I think you must be missing something :) Loads of people don't use skype at all, or do use it but aren't currently on a skype-active device. But most of them carry an SMS-capable device at all times. While you're at your desk, you want some way to message these people.

Could you use a different messaging service like Facebook Messenger or Whatsapp or whatever? Maybe, if you already know they have that app installed on their phone and it's set up for notifications. But SMS is guaranteed to always work.

Comment Re:p0wned (Score 1) 1321

Accurately pointing out violent, criminal illegal immigrants is not xenophobia.

Accurately pointing out violent, criminal illegal immigrants when you omit the statistical context about violent, criminals who aren't illegal immigrants *IS* xenophobia. Literally. It is fear+distrust aimed specifically at foreigners.

Comment Re:Modern kids are retarded (literally) (Score 1) 403

If I had to guess, I'd assume that UK kids are probably somewhat better off in terms of "book material" than their forebears, though independent assessments of reasoning skills (i.e., non-curricular tests similar to IQ tests), etc. seem to show mild declines.

I thought that IQ tests showed marked improvements in abstract/conceptual reasoning skills, and moderate increase in vocabulary skills (4 point increase in vocab skills amongst schoolchildren from 1953 to 2006).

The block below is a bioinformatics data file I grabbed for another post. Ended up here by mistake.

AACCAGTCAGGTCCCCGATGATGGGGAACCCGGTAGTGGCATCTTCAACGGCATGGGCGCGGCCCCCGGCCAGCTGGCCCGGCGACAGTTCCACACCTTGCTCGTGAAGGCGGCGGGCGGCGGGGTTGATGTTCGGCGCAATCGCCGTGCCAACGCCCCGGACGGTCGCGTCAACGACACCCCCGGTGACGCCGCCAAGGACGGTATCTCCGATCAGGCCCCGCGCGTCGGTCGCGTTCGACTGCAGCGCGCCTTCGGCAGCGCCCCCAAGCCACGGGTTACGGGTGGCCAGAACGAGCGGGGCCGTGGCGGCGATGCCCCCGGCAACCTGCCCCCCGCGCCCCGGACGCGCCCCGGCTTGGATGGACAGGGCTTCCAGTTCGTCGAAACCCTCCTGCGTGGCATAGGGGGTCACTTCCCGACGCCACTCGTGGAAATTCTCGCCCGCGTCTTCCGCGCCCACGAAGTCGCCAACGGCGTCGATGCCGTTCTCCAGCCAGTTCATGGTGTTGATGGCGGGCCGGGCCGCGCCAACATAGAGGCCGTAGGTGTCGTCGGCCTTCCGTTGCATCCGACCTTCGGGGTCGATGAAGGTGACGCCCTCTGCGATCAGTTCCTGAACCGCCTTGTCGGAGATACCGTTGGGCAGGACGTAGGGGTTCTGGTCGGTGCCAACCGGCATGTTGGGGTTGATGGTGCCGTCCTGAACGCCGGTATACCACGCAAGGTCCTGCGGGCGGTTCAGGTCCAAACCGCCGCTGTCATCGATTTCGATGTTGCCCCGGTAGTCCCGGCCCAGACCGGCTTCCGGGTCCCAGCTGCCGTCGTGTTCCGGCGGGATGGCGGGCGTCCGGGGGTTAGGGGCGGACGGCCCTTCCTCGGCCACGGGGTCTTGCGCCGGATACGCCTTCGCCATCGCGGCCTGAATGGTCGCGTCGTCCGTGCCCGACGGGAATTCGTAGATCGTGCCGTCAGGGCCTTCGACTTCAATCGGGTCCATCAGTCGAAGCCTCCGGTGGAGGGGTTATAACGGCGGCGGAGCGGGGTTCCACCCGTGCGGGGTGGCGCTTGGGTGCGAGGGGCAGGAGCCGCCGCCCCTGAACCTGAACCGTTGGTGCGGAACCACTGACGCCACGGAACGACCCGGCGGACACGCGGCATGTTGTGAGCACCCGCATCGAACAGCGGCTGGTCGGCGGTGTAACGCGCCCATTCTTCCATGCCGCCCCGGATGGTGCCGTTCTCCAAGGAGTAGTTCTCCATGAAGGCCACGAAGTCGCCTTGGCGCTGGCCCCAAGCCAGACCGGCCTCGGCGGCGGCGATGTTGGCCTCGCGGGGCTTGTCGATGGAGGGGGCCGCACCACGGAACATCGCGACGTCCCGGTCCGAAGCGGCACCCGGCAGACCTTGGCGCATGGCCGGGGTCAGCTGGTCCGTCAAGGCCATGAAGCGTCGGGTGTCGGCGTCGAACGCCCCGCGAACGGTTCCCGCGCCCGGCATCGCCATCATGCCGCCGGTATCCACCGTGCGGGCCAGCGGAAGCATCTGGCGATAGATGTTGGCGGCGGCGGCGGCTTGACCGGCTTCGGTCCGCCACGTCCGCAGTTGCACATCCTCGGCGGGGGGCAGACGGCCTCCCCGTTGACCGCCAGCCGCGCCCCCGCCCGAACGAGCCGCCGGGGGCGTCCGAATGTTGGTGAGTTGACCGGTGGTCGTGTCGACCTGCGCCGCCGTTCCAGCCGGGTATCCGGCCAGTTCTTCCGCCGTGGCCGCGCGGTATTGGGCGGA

http://www.apa.org/monitor/201...
http://www.smithsonianmag.com/...

I never trust Malcom Gladwell, but he's quoted in that second article saying the exact opposite of OP: "And, if we go back even farther, the Flynn effect puts the average IQs of the schoolchildren of 1900 at around 70, which is to suggest, bizarrely, that a century ago the United States was populated largely by people who today would be considered mentally retarded."

Comment Re:Fascinating to watch (Score 1) 403

For example, Scott Adams being shadow banned from twitter for having insightful views on the election.

We never actually saw evidence that Scott was shadowbanned. He said that some of his readers had claimed that his stories weren't on their twitter feeds. He issued a challenge to the CEO of Twitter to respond within three days. No response was reported, and Scott didn't explain the resolution. I personally continued to see Scott's tweets on my twitter feed just fine throughout that time.

I think a more likely explanation is that Scott was never shadowbanned, and that some of his followers didn't notice a tweet from him or it got buried under a load of other things. It matched their cognitive bias about twitter following a shadowban agenda against right wing folks, and it matched Scott's cognitive bias about him being important, and so he went ahead and "asked the question" (i.e. "I'm not saying I've been shadowbanned, I'm just asking the question"). And that naturally laid the cognitive bias for it to evolve into a statement of fact.

...shadowbanned for having insightful views on the election.

That's a pretty dishonest misrepresentation. Scott says he was probably shadowbanned because he asked people to tweet him examples of Clinton supporters being violent. (Indeed Scott has had insightful views on the election both before his alleged shadowbanning, and after, so I don't know how anyone could think he was banned because he had those views.)